Risky branch which we define as diff size large (diff from the main trunk) + refactor ratio large (basically it means touching a lot of existing code)
Another type of Risky branch is with PRs that have been sitting out for 30 days or longer. We sometimes call these long living PRs. They’re risky because the more time that passes the more the earth (our code base) moves under our feet.
We’ve found that the presence of any of these high risk scenarios leads to a high likelihood of production bugs later on. And, even if the issues don’t reach customers, they can extend your overall cycle time, cause you to miss your iteration deliverables, and maybe even cause you to push your release because of extended review cycles or difficulties during merge. So we look at these situations closely. But if you’re relying on your devs to self-report, you risk your junior devs not knowing they have risky work.
Before your next stand-up, tell your junior dev. . .
to check the presence of risky work and to bring it up in the meeting if they have any. It will help the rest of your team prioritize those PRs accordingly to make sure you catch any issues early in the process. As the team leader you may ask a senior dev to do an early review on the branch to see if the high code change rate is really needed. Or maybe the design is off. In extreme cases you might even reassign the work (though I personally almost never do this because you lose a big teaching moment).
Our team believes in the “shift left” mentality and for us it goes way beyond automation. We pride ourselves on calling out potential issues early in the process. It’s a mindset that helps us strive toward operational excellence.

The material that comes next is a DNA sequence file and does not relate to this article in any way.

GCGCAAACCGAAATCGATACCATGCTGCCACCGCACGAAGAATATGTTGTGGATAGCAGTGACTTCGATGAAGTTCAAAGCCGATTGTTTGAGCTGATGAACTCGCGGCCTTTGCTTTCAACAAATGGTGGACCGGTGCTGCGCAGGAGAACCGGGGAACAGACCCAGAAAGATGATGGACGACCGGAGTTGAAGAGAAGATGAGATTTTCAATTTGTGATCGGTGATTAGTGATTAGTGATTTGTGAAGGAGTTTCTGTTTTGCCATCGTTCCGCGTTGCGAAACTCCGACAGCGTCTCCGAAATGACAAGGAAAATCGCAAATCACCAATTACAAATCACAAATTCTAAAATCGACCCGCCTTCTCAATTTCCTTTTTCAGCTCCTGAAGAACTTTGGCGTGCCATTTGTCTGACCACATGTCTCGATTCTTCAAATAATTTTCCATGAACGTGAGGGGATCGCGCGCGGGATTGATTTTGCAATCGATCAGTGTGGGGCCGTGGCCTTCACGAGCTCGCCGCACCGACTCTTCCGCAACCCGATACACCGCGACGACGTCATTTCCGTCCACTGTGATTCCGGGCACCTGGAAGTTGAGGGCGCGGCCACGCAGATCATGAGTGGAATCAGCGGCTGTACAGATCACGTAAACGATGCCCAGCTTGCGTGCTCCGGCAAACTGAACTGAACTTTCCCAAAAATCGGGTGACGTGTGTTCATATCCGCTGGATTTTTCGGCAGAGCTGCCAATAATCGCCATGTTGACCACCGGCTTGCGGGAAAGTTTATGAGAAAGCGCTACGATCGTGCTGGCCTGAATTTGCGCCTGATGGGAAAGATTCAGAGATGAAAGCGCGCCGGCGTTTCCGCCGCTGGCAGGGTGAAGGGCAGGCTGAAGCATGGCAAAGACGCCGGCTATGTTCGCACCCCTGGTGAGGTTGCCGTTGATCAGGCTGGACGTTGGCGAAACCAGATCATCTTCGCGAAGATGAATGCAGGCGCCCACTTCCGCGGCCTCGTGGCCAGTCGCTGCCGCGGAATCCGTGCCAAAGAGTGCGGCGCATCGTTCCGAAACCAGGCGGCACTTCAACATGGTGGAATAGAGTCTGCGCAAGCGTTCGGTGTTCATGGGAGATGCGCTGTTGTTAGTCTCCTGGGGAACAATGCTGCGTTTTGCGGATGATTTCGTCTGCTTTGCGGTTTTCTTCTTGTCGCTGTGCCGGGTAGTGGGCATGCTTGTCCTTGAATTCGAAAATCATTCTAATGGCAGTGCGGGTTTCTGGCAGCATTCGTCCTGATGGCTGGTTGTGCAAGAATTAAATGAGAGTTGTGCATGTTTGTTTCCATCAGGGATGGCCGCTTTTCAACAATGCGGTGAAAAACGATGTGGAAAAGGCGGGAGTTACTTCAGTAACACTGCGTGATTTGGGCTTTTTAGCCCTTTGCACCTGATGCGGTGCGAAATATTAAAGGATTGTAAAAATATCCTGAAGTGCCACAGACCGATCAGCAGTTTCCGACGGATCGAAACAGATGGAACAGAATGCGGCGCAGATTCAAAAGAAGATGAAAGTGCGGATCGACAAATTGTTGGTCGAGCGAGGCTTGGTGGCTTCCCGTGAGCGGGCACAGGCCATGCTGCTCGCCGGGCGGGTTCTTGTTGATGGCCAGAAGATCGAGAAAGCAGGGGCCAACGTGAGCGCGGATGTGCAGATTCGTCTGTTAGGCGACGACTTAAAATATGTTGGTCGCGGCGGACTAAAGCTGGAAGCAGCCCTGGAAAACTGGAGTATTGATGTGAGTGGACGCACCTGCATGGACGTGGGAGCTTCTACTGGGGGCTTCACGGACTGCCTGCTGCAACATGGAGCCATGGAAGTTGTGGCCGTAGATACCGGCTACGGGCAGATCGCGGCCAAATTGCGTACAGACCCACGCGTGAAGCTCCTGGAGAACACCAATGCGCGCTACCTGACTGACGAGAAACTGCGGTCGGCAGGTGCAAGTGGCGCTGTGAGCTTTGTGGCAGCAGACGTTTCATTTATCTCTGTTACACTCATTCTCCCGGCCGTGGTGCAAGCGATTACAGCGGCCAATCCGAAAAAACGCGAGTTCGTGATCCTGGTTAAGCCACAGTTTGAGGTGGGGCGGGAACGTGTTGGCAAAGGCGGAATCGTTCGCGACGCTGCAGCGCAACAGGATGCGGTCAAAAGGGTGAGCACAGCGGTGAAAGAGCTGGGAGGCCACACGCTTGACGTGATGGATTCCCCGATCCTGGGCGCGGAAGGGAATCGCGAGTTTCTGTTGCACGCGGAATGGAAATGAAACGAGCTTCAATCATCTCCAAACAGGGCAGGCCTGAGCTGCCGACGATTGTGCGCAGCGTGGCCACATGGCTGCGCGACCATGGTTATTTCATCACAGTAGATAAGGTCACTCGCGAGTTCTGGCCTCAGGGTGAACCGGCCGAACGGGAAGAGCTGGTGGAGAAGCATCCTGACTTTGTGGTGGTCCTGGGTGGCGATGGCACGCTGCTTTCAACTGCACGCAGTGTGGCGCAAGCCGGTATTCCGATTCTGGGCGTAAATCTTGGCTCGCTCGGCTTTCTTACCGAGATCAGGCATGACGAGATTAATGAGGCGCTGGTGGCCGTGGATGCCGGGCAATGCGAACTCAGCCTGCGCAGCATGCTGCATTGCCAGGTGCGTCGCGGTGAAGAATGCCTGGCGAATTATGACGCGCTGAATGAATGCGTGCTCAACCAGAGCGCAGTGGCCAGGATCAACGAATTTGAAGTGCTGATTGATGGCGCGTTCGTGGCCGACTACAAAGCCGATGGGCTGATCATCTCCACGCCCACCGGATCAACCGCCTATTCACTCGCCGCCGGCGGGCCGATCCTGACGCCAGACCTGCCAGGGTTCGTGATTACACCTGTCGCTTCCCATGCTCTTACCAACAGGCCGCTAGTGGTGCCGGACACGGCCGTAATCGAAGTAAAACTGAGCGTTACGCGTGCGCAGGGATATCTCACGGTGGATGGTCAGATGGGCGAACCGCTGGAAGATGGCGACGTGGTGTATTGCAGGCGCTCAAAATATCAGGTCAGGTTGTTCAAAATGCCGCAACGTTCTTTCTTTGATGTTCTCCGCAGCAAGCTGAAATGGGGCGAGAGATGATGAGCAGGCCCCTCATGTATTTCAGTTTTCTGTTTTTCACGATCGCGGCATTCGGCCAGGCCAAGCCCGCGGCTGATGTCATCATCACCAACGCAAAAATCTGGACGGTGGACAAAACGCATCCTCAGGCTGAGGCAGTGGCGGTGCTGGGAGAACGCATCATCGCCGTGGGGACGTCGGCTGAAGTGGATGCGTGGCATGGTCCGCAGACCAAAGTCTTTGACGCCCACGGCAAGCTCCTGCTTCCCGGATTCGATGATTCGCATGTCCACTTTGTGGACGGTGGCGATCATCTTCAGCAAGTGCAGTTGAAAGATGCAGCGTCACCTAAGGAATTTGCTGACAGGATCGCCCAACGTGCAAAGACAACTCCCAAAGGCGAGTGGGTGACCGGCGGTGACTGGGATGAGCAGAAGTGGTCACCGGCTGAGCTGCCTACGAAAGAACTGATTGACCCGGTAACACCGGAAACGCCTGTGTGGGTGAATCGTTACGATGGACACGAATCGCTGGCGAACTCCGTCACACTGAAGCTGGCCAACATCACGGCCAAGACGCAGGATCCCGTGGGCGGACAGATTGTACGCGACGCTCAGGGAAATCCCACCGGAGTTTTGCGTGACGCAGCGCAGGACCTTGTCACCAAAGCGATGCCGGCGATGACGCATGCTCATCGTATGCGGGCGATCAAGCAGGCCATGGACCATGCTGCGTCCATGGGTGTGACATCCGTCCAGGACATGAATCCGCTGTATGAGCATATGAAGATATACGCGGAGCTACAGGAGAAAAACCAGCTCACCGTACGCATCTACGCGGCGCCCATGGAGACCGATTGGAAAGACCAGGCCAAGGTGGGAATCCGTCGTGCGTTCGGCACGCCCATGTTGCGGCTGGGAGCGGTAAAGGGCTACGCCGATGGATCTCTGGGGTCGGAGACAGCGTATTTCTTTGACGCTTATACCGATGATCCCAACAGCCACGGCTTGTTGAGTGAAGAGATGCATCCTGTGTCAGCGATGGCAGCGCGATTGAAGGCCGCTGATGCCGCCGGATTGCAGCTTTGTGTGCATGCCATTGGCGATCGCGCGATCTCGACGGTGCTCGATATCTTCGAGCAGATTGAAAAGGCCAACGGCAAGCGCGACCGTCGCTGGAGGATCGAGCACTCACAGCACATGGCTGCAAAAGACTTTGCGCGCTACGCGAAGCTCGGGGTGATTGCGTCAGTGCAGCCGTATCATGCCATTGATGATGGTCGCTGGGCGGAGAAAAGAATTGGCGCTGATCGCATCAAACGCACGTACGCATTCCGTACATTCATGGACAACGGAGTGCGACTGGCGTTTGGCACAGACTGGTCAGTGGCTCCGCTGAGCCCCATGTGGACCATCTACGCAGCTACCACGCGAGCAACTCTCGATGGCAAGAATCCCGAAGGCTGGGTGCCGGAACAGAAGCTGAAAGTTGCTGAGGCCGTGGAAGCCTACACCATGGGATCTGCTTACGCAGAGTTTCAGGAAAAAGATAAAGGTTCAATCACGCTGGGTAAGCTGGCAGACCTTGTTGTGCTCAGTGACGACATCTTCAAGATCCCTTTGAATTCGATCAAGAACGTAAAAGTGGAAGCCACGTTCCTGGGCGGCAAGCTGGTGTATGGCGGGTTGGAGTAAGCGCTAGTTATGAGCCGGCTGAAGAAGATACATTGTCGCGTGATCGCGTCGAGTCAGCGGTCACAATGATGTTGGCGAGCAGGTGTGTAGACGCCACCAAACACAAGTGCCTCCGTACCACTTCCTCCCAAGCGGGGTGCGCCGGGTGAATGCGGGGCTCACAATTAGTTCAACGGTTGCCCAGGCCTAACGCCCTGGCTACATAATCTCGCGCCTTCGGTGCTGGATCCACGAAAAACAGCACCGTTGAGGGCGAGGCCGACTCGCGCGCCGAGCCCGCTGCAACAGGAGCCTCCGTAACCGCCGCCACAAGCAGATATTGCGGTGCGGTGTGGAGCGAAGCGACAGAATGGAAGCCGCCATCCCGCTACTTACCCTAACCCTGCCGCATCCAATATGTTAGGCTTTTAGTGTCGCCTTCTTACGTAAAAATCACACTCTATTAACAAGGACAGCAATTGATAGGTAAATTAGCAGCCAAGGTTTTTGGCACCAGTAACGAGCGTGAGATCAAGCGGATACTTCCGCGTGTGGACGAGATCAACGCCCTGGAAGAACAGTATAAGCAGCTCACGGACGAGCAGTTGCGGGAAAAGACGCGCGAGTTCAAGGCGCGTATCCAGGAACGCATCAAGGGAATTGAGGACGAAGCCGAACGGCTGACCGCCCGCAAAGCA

Even when you have a junior dev who writes effective code, sometimes they forget they aren’t working in a silo. I’m constantly asking our devs about two types of scalability
-Do you have a plan for load testing?
-Have you allocated time for performance testing?
-Do you have a progressive roll-out plan that you’ve communicated to your PM?
-Is your documentation thorough?
-Have you reviewed your API with your internal customers?
-Will your teammates understand what you did without you there to explain?
-One signal that your code is not scalable is the amount of time spent on your PRs compared to the rest of the team.
Before your next stand-up, tell your junior dev . . .
to look at their average time to review and compare it to others members of the team. If it’s substantially higher, that is a good leading indicator they aren’t doing enough work up front.
And during the stand-up tell your junior dev to think about each person’s work as they talk and figure out if anything they’re doing will affect them – positively or negatively. We don’t want them to derail the meeting of course. They can pull them aside after. They’ll quickly learn that a hallway conversation now may save them a lot of trouble when they merge.
If your team already tracks and publishes metrics for WIPs, PRs, re-work, etc, it doesn’t take a lot of time to check before the meeting. Going the extra mile to show up prepared for the stand-up will help your junior devs gain credibility with their team, contribute more to your overall iteration, and do better work themselves. And of course it will help them progress in their career so they can take on more responsibility and more interesting projects.
We give all of our devs (junior and senior) a personal dashboard with these metrics. Not only has it made our stand-ups more efficient, but it helps everyone on the team see where they can improve from sprint to sprint.
For the other team leads out there, how do you help your junior devs be better teammates? If you have a novel idea for onboarding junior devs or running a great standup, hit me up at firstname.lastname@example.org. If it’s great, maybe we’ll feature it on an upcoming blog!